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Regina Creeley, 54, lives in Hudson. She is married with two grown children. Regina began working as a classroom assistant when she was 14 years old. Now a special education instructor, Regina says she has noticed a dramatic increase in the number of students in her school with special needs.

Regina had the highest total arsenic level of all study participants, which was probably due to her recent meal of shellfish, which contain a non-toxic form of arsenic. She had the lowest mercury level.

Paulette Dingley, 48, has spent much of her life working to provide home care for adults with disabilities. She now works with the American Red Cross as a health and safety instructor. She lives in Auburn.

Paulette had the highest level of two types of phthalates. She was one of three participants who had bisphenol A chemicals in their bodies at levels several times higher than the national average.

  Dana Dow, 56, is a Republican state senator who represents his hometown of Waldoboro and 20 other towns in midcoast Maine. He is serving his second legislative term and sits on the Marine Resources and Labor committees. Married with four children, Dana also owns a furniture store.

Dana had the highest levels, and most different types, of perfluorinated chemicals (PFCs), the Teflon chemicals. Senator Dow’s levels were more than twice the national average level for PFOA and several other PFCs.

  Amy Graham, 35, works out of her home in Farmington and splits her time between writing children's books and being a homemaker. She and her husband have two young daughters, Phoebe and Sylvie. Amy works to make the safest choices for her family. She breastfed both of her daughters, makes her own non-toxic cleaners, and includes many organic fruits and vegetables in her family's diet.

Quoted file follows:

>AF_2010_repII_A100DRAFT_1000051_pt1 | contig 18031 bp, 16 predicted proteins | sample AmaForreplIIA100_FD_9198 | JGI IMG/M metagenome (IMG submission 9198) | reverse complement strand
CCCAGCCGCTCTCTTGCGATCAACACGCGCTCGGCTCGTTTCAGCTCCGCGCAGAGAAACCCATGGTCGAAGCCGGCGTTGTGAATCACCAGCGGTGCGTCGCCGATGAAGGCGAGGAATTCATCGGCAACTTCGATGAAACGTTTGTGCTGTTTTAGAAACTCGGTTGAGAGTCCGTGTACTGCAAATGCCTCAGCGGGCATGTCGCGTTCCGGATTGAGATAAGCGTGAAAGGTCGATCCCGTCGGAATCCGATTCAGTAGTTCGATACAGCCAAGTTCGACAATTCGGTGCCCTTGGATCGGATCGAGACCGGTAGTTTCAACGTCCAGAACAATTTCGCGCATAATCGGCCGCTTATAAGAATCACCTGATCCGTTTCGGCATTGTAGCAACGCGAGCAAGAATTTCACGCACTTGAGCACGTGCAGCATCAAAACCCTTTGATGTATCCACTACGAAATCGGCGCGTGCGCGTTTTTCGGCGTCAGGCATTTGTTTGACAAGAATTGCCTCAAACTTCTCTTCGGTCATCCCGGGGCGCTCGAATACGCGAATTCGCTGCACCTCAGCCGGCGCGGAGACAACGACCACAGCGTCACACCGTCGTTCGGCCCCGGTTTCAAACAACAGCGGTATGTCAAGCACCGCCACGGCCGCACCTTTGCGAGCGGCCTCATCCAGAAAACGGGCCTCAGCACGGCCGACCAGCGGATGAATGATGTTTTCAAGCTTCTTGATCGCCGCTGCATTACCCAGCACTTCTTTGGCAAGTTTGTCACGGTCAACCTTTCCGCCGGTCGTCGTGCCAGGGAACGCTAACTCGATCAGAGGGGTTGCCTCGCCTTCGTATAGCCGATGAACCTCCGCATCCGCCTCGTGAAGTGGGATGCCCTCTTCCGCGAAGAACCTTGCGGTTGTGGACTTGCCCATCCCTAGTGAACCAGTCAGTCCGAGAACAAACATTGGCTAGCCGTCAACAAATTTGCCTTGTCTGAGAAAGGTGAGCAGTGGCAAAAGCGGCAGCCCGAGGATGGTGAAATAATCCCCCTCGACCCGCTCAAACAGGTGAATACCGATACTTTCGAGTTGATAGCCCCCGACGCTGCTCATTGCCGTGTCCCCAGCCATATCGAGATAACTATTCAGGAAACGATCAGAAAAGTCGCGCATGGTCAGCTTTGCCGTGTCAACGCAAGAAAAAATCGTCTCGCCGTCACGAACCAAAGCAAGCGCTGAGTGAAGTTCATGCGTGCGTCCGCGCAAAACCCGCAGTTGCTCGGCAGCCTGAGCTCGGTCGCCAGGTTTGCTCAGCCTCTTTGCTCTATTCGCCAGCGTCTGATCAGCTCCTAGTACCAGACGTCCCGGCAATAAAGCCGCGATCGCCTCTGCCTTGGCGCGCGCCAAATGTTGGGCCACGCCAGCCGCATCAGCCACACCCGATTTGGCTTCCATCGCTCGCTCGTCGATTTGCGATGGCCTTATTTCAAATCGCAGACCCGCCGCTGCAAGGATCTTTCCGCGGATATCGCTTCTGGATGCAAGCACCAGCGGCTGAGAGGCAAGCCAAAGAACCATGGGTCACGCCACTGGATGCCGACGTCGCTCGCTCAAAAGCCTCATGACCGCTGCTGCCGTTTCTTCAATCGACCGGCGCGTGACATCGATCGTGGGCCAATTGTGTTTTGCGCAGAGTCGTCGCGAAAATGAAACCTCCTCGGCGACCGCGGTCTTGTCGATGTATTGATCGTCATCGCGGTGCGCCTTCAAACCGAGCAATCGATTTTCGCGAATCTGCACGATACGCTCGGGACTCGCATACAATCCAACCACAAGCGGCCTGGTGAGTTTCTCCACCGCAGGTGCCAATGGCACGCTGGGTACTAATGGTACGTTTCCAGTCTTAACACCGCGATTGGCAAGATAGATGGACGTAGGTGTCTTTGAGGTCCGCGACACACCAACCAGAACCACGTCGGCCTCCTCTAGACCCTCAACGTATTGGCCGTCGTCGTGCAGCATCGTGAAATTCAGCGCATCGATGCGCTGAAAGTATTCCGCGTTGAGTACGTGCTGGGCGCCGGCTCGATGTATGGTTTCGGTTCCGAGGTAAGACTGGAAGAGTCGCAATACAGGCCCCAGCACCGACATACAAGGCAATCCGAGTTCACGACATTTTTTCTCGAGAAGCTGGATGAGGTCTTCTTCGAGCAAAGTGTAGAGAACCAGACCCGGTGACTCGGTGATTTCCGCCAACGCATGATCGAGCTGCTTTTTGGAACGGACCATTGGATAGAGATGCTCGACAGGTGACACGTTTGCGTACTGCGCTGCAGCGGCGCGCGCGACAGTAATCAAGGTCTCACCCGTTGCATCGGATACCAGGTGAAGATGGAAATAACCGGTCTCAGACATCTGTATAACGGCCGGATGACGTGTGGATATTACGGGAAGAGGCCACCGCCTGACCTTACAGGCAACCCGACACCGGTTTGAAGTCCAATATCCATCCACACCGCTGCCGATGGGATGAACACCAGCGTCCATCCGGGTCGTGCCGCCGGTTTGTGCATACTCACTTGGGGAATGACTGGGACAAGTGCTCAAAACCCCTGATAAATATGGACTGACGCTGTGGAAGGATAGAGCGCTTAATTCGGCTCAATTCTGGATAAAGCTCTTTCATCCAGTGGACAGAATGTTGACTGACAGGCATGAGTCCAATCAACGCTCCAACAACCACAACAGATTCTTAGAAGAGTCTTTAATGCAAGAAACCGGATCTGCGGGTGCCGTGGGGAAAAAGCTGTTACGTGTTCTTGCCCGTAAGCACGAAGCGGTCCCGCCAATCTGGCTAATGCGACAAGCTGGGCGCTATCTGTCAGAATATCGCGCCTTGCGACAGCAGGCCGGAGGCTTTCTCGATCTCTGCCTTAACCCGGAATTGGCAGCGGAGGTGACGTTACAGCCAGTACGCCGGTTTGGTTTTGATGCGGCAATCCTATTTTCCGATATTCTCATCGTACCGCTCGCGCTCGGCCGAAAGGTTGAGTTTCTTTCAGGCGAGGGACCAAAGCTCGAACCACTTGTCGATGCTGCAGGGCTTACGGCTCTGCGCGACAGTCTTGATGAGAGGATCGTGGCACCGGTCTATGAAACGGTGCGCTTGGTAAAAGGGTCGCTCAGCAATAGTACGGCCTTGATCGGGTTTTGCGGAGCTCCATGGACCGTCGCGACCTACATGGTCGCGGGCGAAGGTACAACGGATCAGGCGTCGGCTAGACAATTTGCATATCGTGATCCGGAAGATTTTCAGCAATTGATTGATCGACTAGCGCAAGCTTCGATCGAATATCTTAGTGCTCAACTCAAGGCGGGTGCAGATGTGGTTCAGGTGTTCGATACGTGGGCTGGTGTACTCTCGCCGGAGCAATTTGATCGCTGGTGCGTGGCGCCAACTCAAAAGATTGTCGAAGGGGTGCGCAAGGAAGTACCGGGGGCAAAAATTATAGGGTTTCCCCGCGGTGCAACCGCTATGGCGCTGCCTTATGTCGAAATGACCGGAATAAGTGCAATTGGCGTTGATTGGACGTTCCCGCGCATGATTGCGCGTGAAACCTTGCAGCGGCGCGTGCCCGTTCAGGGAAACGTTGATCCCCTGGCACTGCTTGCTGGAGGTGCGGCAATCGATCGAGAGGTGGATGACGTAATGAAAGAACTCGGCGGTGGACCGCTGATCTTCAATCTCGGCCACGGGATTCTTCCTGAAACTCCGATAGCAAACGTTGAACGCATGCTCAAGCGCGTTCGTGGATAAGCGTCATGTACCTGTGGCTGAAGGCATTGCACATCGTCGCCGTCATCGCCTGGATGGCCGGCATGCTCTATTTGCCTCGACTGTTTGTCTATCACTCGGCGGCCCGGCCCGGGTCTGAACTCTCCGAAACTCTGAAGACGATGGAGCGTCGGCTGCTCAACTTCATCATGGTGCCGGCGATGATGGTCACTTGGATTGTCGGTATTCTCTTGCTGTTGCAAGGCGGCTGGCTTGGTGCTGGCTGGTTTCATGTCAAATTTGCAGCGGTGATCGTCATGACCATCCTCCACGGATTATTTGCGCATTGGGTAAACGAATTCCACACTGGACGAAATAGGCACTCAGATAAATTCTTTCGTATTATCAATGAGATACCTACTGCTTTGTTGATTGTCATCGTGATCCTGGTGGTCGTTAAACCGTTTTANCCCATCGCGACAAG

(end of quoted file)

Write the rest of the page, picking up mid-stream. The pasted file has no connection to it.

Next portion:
Amy had the second-highest level of one of the PBDEs which is a breakdown product of Deca, the toxic fire retardant, but the rest of her results were low to medium compared to the other participants.

  Bettie Kettell, 60, is a nurse who lives in Durham. Bettie worked with her hospital's administration to implement pollution prevention goals to eliminate the use of unnecessary chemicals.

Bettie had the highest total level of PBDE flame retardants compared to the other Maine participants and was third highest in the PFCs. Of the 71 chemicals that were tested in this study, 41 were detected in Bettie, a tie for the most chemicals found.

  Russell Libby, 50, is an organic farmer and executive director of MOFGA, the Maine Organic Farmers and Gardeners Association. He became involved with MOFGA after the first Common Ground Fair in 1977, where he saw a connection between local, organic food and a strong Maine economy. Russell lives on his farm in Mount Vernon.

Russell was tied for the most chemicals detected (41 of the 71 that were tested). He also had the greatest number of PBDEs detected (27 of 46) and higher levels of individual PBDEs.

  Hannah Pingree, 30, is serving her third term in the Maine Legislature, and first as House Majority Leader, representing her hometown of North Haven and ten other islands and coastal towns. After learning that PBDE flame retardants were being found in breast milk, Hannah sponsored a bill that successfully phased out two hazardous flame retardants in 2004.